I would like to inhibit the generation of the following messages when I ssh into my machine

Expanded Security Maintenance for Applications is not enabled.

Enable ESM Apps to receive additional future security updates.
See https://ubuntu.com/esm or run: sudo pro status

For some reason (I do not care to speculate why) these messages are not emitted through the normal motd process, but seem to emanate from update-notifier. There are scripts in the motd directory that appear to generate these messages, but removing them has no effect.

How can I prevent my system from generating these messages at login?


3 Answers 3


These messages are defined in /usr/lib/update-notifier/apt_check.py with no flags to disable them.

Here's a sed command that will neuter the functions that generate the messages by inserting a return statement as the first line of the message function:

sudo sed -Ezi.orig \
  -e 's/(def _output_esm_service_status.outstream, have_esm_service, service_type.:\n)/\1    return\n/' \
  -e 's/(def _output_esm_package_alert.*?\n.*?\n.:\n)/\1    return\n/' \

A diff of the old and new files looks like this:

$ diff -u /usr/lib/update-notifier/apt_check.py{.orig,}
--- /usr/lib/update-notifier/apt_check.py.orig  2023-02-22 11:33:39.476095290 -0500
+++ /usr/lib/update-notifier/apt_check.py   2023-02-22 11:59:41.396527682 -0500
@@ -160,6 +160,7 @@
 def _output_esm_package_alert(
     outstream, service_type, disabled_pkg_count, is_esm=False
+    return
     " output the number of upgradable packages if esm service was enabled "
     if disabled_pkg_count > 0:
@@ -206,6 +207,7 @@
 def _output_esm_service_status(outstream, have_esm_service, service_type):
+    return
     if have_esm_service:
                                          "Expanded Security Maintenance for "

Test the fix with this command:

$ /usr/lib/update-notifier/apt_check.py --human-readable
1 update can be applied immediately.
To see these additional updates run: apt list --upgradable

Regenerate the cached message file

sudo /usr/lib/update-notifier/update-motd-updates-available --force
  • 3
    This works perfectly. Feb 22 at 20:43
  • 3
    Works on Ubuntu 22.10.
    – bvargo
    Feb 26 at 19:02
  • 3
    And Ubuntu 22.04
    – bvargo
    Mar 11 at 18:14
  • 1
    Is there an advantage to using ` /usr/lib/update-notifier/apt_check.py --human-readable ` vs ` sudo run-parts /etc/update-motd.d/ ` to test the patch?
    – bvargo
    Mar 11 at 18:19
  • Interestingly, after apply the fix above, testing with /usr/lib/update-notifier/apt_check.py --human-readable gives the desired output, while testing with sudo run-parts /etc/update-motd.d/ gives the output with ESM junk. Unfortunately I still get the ESM junk on login, which suggests the latter is the better test... :/
    – rednoyz
    Sep 25 at 6:49

The easiest way I found to avoid this esm message is to comment out the esm-repo in


# Written by ubuntu-advantage-tools

#deb https://esm.ubuntu.com/apps/ubuntu jammy-apps-security main
# deb-src https://esm.ubuntu.com/apps/ubuntu jammy-apps-security main

#deb https://esm.ubuntu.com/apps/ubuntu jammy-apps-updates main
# deb-src https://esm.ubuntu.com/apps/ubuntu jammy-apps-updates main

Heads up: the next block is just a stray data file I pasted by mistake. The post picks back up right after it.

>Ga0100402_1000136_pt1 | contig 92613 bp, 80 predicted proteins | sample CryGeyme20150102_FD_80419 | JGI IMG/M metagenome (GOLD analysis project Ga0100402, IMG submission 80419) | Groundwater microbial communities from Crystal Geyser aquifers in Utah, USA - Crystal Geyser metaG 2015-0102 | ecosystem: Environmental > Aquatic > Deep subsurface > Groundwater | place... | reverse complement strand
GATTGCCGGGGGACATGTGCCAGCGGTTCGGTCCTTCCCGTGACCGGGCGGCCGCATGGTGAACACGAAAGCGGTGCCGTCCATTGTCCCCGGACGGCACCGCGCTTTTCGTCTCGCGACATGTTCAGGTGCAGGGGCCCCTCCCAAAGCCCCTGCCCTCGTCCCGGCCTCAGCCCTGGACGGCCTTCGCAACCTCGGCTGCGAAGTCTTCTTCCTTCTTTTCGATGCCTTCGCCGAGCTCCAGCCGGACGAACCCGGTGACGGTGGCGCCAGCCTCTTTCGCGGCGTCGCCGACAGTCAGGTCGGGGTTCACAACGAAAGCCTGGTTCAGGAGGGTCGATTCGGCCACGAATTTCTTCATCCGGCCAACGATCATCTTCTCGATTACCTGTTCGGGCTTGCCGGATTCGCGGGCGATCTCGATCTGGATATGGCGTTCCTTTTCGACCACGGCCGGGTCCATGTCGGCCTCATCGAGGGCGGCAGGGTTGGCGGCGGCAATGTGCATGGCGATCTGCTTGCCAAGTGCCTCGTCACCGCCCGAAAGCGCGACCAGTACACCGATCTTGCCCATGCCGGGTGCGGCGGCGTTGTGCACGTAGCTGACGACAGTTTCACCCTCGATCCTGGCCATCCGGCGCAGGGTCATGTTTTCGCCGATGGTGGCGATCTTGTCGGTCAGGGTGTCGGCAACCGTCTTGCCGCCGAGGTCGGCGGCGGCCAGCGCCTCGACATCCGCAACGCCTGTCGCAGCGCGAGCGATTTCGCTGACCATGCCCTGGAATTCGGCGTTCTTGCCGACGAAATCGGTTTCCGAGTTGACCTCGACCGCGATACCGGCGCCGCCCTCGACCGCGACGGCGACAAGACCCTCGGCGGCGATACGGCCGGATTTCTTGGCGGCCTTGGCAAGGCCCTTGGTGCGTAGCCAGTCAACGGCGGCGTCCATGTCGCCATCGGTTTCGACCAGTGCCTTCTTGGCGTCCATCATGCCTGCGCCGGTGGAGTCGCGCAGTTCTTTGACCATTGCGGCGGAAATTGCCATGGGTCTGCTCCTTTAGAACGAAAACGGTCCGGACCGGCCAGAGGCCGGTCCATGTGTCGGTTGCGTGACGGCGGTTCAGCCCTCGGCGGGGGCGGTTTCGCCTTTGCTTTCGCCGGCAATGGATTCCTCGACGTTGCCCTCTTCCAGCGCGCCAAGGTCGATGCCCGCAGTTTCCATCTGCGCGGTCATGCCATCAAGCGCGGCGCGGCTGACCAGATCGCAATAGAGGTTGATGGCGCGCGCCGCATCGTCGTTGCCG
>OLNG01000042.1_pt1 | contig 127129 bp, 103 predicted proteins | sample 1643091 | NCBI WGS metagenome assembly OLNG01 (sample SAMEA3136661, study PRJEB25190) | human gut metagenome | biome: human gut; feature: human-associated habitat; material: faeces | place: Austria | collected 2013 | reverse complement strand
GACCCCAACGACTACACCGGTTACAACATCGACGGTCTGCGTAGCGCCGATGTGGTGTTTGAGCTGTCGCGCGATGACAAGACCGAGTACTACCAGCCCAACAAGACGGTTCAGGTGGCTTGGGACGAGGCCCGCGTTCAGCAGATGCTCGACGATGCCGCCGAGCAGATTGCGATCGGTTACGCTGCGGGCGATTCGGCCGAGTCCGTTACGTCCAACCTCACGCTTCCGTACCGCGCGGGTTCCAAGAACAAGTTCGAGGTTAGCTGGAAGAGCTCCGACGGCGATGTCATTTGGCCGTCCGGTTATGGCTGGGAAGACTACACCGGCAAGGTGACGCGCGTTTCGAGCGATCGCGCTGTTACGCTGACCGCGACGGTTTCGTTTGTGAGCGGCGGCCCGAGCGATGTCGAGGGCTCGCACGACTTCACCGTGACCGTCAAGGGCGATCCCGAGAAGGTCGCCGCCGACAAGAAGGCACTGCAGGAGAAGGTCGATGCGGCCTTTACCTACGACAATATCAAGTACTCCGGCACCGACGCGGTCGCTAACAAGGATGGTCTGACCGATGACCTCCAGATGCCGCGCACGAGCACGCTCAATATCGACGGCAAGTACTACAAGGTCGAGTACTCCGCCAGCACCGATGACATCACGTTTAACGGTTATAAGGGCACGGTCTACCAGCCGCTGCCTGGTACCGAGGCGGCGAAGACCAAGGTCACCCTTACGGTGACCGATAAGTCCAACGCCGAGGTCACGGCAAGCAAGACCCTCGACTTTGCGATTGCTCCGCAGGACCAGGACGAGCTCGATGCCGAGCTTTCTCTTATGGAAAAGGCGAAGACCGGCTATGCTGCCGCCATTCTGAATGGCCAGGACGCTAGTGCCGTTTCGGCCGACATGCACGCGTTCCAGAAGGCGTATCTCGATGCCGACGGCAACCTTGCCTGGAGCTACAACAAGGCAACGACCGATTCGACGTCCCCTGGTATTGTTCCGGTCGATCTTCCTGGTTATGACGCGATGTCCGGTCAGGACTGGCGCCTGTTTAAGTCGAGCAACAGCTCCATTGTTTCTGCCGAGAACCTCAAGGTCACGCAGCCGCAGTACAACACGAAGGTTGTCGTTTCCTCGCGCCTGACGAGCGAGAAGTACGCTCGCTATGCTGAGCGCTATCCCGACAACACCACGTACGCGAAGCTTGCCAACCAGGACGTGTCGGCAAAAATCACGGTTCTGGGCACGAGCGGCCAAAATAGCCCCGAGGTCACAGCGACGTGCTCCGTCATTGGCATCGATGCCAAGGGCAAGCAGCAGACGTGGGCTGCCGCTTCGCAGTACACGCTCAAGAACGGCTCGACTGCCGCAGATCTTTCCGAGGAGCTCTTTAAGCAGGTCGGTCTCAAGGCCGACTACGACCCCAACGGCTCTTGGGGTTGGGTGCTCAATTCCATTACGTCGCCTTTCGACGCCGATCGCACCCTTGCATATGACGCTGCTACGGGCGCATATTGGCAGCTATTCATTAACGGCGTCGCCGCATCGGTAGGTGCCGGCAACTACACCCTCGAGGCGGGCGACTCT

• 2
    this should be the accepted answer. works perfectly
    – taiyodayo
    Mar 4 at 8:19
  • 2
    @taiyodayo I don't have that repo (or even the /var/lib/ubuntu-advantage/apt-esm directory), so this should not be the accepted answer. Mar 31 at 18:06
  • 1
    @taiyodayo I am running 20.04.6. But I have been removing ubuntu advantage's whack-a-mole installs since they started appearing, so maybe that's why I don't have the directories. Apr 4 at 14:10
  • 1
    @nobody Ours are semi-fresh installs. More specifically, they're Canonical's official "pre-configured" images for AWS EC2, but "always have been 22.04 rather than upgraded from earlier LTS," if that's what you mean. Maybe that's the crucial difference?
    – Ti Strga
    Apr 11 at 16:22
  • 1
    I reverted my changes in the file I mentioned. And get the esm message back. But I have a simple desktop install no AWS image or something similiar. This could be the difference.
    – nobody
    Apr 11 at 16:27

Using e.g. bash:
create .hushlogin and add something like this to an init file like .bashrc_profile

 grep 'immediately' /var/lib/update-notifier/updates-available
 grep 'security' /var/lib/update-notifier/updates-available
 grep 'upgradable' /var/lib/update-notifier/updates-available

On login:

2 updates can be applied immediately.
To see these additional updates run: apt list --upgradable
*** System restart required ***

Note that /var/lib/update-notifier/updates-available may be mode 0600 so you'll have to fix that.

  • 1
    This looks like a valid approach so +1. I ended up just disabling update-notifier and wrote my own script that runs at login and shows the number of updates. Feb 9 at 17:57
  • 1
    @OrganicMarble: would you please post that script either here or somewhere else?
    – bvargo
    Feb 26 at 19:02
  • @bvargo I posted it in answer to another question, and a smarter user than me pointed out that it was wrong. So now I use the method in the accepted answer here. Feb 26 at 19:13

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